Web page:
For more that happened on Armistice Day 1941, read on here.

 

Happy Birthday to My Father on the 100th Anniversary of His Birth

Bob Morrison in the Navy 1944. A neighbor years later took one look at it and, concerning my dad’s sailors, quipped, “Boy, I bet they were scared of you.”

My dad, Bob Morrison–born September 30, 1918–was so funny. Even ones we’d heard a million times were still hilarious.

Daddy in Norway in 1952.

We still tell stories and jokes he related to us. My kids now tell jokes about the bishop and the actress (rated X so I can’t relay them here).

Bob and Joan at a nightclub during World War II.

My mom, Joan, wrote poems about their love. Here’s one to cherish them both by. It was written on Tuesday, February 2, 1943[1] when Joan was 20 and Bob was 24, a few months before their wedding on June 19, 1943.

I remember the clear cold day we met

All ice and shining snow and sun dazzling but chill.

The trees black and lacy against the snow-hills

And the figures of people standing out clear on the landscape.

You, with your green changing eyes turning to look at me

As I stood on the hill . . .

War, even the war is beautiful, because it is so expected.

This world could not exist if there were not the undertone of tragedy.

The black shape is always moving

Across the face of the bright moon.

The songs that are trite to us now

May make us weep sometime because they bring back

Days that were when everything was yet to be done

And the world lay far below us—

Still to be ventured.

“I don’t want to walk without you, baby” . . .

“I left my heart at a stage-door canteen” . . .

“This is worth fighting for. . . .” [2]

We may even cry because we remember

That “Mr. Five by Five[3] made us smile once

And the “Strip Polka”[4] will seem quaint and old-fashioned.

Maybe we’ll remember then

The day we first met

On a hill, while the world lay below us

Painted with black trees on snow

Traced with the steaming breath of cows

And black wisps of smoke from chimneys

And hills beyond and a white road—

And the world—

Still to be ventured.

Darling, if we come to nothing

Let’s not forget that.

Let’s not forget

We stood on top of the world once.[5]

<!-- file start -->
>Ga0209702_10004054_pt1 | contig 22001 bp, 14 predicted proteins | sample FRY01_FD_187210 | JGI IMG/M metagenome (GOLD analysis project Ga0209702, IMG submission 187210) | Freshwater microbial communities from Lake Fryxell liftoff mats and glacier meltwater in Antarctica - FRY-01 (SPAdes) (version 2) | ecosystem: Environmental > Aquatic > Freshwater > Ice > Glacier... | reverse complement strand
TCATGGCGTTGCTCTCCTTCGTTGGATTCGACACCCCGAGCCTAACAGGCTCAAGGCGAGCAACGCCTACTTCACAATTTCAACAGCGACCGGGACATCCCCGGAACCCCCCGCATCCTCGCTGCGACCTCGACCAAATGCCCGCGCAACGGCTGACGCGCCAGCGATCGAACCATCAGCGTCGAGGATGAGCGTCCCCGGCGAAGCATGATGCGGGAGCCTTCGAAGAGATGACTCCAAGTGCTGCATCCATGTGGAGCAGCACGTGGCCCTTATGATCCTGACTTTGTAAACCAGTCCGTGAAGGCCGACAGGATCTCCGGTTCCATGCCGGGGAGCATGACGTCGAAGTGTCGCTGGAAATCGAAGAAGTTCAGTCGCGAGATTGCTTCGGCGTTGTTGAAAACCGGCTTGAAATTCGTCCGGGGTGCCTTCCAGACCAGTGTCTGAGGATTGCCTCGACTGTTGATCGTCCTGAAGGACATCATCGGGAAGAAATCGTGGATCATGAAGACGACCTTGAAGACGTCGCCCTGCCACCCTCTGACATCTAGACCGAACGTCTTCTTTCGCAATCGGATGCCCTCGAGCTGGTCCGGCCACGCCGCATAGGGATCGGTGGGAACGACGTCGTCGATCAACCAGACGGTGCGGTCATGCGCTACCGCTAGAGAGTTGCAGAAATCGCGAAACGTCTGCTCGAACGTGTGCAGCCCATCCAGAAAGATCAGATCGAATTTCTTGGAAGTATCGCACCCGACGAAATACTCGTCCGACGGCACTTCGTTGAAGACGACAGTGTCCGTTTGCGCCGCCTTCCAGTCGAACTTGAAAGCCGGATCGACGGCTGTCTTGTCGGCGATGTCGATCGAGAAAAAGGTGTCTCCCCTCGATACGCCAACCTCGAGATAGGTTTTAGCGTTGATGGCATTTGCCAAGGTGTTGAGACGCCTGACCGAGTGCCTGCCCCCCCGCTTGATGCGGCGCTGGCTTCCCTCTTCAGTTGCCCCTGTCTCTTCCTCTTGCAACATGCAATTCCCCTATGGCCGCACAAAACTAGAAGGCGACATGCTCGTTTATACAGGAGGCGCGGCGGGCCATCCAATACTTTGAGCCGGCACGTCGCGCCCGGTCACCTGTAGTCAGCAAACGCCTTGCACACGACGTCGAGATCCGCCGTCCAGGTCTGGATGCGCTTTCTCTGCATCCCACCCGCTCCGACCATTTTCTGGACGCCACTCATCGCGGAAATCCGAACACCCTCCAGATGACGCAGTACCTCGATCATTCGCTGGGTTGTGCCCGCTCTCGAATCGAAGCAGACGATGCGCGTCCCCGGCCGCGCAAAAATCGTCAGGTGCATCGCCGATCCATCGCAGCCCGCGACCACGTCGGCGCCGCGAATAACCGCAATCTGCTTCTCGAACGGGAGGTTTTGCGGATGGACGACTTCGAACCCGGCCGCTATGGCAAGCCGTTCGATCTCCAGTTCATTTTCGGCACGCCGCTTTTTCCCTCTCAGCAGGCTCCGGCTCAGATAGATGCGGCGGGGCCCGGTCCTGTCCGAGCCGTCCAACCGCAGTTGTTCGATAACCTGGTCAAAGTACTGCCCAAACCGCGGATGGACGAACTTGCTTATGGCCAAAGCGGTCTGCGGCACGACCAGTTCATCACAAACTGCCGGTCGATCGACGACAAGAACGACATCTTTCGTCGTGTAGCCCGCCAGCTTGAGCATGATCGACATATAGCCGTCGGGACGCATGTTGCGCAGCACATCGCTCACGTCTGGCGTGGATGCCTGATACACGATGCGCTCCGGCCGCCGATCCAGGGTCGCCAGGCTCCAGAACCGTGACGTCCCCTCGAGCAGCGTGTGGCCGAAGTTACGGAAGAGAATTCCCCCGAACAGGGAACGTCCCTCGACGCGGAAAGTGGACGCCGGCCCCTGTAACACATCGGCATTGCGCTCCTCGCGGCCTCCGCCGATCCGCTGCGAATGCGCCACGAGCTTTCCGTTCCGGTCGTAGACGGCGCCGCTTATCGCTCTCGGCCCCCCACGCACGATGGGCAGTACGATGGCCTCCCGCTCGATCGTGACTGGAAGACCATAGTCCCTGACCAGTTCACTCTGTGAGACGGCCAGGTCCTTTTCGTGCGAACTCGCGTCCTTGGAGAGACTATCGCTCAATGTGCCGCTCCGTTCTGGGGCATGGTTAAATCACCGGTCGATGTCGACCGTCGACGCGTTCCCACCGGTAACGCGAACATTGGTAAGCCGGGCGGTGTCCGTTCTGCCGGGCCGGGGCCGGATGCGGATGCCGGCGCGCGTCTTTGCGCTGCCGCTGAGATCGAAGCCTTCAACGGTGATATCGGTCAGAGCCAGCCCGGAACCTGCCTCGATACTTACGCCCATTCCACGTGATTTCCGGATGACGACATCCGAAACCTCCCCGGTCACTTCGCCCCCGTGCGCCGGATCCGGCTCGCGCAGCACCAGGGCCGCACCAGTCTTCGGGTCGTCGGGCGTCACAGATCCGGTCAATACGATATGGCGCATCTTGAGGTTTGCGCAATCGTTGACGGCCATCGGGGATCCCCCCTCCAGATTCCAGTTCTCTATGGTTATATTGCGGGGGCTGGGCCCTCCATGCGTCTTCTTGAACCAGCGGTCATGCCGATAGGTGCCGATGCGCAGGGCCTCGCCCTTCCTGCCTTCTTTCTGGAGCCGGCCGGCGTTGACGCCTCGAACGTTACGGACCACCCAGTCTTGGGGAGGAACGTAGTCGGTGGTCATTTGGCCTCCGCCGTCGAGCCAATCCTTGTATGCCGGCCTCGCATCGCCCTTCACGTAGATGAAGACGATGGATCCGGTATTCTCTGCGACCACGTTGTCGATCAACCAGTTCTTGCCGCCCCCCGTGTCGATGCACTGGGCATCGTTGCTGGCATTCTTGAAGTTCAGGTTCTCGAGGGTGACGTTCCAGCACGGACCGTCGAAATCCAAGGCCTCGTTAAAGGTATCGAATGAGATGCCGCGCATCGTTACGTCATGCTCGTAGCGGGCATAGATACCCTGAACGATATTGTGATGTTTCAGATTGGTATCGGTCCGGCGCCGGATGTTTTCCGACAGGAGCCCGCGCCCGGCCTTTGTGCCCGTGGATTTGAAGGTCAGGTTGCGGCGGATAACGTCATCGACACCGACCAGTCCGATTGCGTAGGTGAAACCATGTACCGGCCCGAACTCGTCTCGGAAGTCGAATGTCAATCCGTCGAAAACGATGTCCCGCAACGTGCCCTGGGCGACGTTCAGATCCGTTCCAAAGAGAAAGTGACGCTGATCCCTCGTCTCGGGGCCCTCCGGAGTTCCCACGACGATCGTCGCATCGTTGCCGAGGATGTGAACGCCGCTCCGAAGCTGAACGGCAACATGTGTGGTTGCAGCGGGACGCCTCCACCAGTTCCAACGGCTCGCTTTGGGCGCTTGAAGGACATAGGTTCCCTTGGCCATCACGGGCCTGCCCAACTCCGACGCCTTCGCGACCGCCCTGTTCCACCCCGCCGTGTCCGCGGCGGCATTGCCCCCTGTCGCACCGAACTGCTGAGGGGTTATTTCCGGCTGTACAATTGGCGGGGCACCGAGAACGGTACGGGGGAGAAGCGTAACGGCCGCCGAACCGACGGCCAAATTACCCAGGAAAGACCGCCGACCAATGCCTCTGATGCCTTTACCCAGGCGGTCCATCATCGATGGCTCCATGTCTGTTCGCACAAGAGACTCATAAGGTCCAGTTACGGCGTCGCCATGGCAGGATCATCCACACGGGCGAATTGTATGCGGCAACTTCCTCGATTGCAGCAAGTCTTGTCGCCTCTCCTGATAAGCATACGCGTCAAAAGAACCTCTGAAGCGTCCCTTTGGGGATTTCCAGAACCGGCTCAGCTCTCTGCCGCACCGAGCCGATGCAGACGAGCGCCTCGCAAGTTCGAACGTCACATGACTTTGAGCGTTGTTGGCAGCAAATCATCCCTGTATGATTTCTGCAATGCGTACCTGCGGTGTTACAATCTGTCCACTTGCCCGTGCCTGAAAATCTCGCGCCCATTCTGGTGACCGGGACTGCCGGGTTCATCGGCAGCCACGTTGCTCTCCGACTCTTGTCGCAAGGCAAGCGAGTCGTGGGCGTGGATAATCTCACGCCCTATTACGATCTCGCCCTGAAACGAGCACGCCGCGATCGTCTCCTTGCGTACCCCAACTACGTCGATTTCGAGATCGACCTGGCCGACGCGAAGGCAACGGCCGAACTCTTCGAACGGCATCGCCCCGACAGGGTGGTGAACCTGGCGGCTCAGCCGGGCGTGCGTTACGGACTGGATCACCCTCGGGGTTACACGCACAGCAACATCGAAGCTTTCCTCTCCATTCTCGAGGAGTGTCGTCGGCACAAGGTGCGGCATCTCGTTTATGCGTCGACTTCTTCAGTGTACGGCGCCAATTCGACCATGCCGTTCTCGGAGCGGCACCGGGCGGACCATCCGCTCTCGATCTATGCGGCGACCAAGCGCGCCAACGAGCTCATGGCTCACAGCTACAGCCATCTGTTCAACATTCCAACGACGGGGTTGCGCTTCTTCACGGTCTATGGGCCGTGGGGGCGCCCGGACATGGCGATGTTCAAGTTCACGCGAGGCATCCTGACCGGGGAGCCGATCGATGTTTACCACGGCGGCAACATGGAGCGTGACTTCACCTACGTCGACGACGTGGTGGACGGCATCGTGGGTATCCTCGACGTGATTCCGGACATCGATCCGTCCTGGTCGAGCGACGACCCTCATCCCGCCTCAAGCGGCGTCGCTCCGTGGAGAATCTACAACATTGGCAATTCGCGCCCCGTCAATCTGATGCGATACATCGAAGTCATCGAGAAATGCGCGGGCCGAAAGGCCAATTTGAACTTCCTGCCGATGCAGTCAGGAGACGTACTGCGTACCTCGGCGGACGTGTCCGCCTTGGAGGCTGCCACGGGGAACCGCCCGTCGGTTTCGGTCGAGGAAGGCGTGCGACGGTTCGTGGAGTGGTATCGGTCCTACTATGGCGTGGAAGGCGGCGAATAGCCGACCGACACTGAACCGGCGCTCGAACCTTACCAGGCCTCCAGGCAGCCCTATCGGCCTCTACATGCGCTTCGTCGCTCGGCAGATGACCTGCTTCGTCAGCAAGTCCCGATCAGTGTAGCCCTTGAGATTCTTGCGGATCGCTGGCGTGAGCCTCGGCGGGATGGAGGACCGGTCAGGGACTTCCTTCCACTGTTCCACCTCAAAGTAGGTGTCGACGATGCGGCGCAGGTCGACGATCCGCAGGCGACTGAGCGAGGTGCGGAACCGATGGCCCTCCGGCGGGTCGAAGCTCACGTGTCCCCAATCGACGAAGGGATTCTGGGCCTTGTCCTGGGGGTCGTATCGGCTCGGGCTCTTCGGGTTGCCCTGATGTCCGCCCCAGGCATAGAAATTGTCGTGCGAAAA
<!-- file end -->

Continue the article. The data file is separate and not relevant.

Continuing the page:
You still stand on the top of my world. Happy Birthday, Daddy!

Mom and Dad taking a selfie in the 1940s while canoeing in the waters between Minnesota and Canada. Cropped by my dear son, John.

[1] From Joan’s poetry notebook.
[2] These are all lines from popular songs of the time.
[3] A song from 1942 about a man “five feet tall and five feet wide.” Harry James and others made it popular.

My brother, Bob, writes about this image, “a favorite photo of him, from 1986 while walking on a country road near Thorpell House in Wickham Market when he and Mom were in England for a year. It’s not very good resolution, but his spirit is there (and his familiar walking clothes.) I always think of this image as “‘Golden Dad.'”

Here’s one of the songs mentioned in Mom’s writing, sung by Bing Crosby. Once my parents were on a bus and my father, who had a lovely voice, crooned to my mother. The people behind them said he sounded just like der Bingle!

[4] A song by Johnny Mercer, including the immortal lines often intoned by my father: “‘Take it off, take it off,’ cries a voice from the rear.” The song was made popular by the Andrews Sisters in 1942.

[5] Joan married Bob on June 19, 1943.

On the Occasion of My Parents’ 75th Wedding Anniversary

Joan and Bob at their wedding at University of Chicago

My parents married 75 years ago today: June 19, 1943. Here is a poem Joan wrote on Tuesday, February 2, 1943, when she was only 20.

I remember the clear cold day we met

All ice and shining snow and sun dazzling but chill.

The trees black and lacy against the snow-hills

And the figures of people standing out clear on the landscape.

You, with your green changing eyes turning to look at me

As I stood on the hill . . .

War, even the war is beautiful, because it is so expected.

This world could not exist if there were not the undertone of tragedy.

The black shape is always moving

Across the face of the bright moon.

The songs that are trite to us now

May make us weep sometime because they bring back

Days that were when everything was yet to be done

And the world lay far below us—

Still to be ventured.

“I don’t want to walk without you, baby” . . .

“I left my heart at a stage-door canteen” . . .

“This is worth fighting for. . . .” [1]                   

We may even cry because we remember

That “Mr. Five by Five”[2] made us smile once

And the “Strip Polka”[3] will seem quaint and old-fashioned.

Maybe we’ll remember then

The day we first met

On a hill, while the world lay below us

Painted with black trees on snow

Traced with the steaming breath of cows

And black wisps of smoke from chimneys

And hills beyond and a white road—

And the world—

Still to be ventured.

Darling, if we come to nothing

Let’s not forget that.

Let’s not forget

We stood on top of the world once.

Werner Wehlen and Neva Wehlen (nee Levish), Joan’s parents

Best man Elwood Jensen, Bob, Joan, and maid of honor, Betty Quist

Mom and Dad cutting the cake–and this during wartime rations!

Glenna Anthony, my grandmother, with her son, Bob Morrison

Bob’s sister, Joan Pettibone; my father’s mother, Glenna Anthony; Bob; Joan; Neva Wehlen (my mom’s mom); Werner Wehlen (my mom’s father)

Joan throwing the bouquet

Best man Elwood Jensen, Bob, Joan, and maid of honor, Betty Quist

Best man Elwood Jensen, Bob, Joan, and maid of honor, Betty Quist

 

[1] These are all lines from popular songs of the time.

[2] A song from 1942 about a man “five feet tall and five feet wide.” Harry James and others made it popular.

[3] A song by Johnny Mercer, including the immortal lines often intoned by my father: “‘Take it off, take it off,’ cries a voice from the rear.” The song was made popular by the Andrews Sisters in 1942.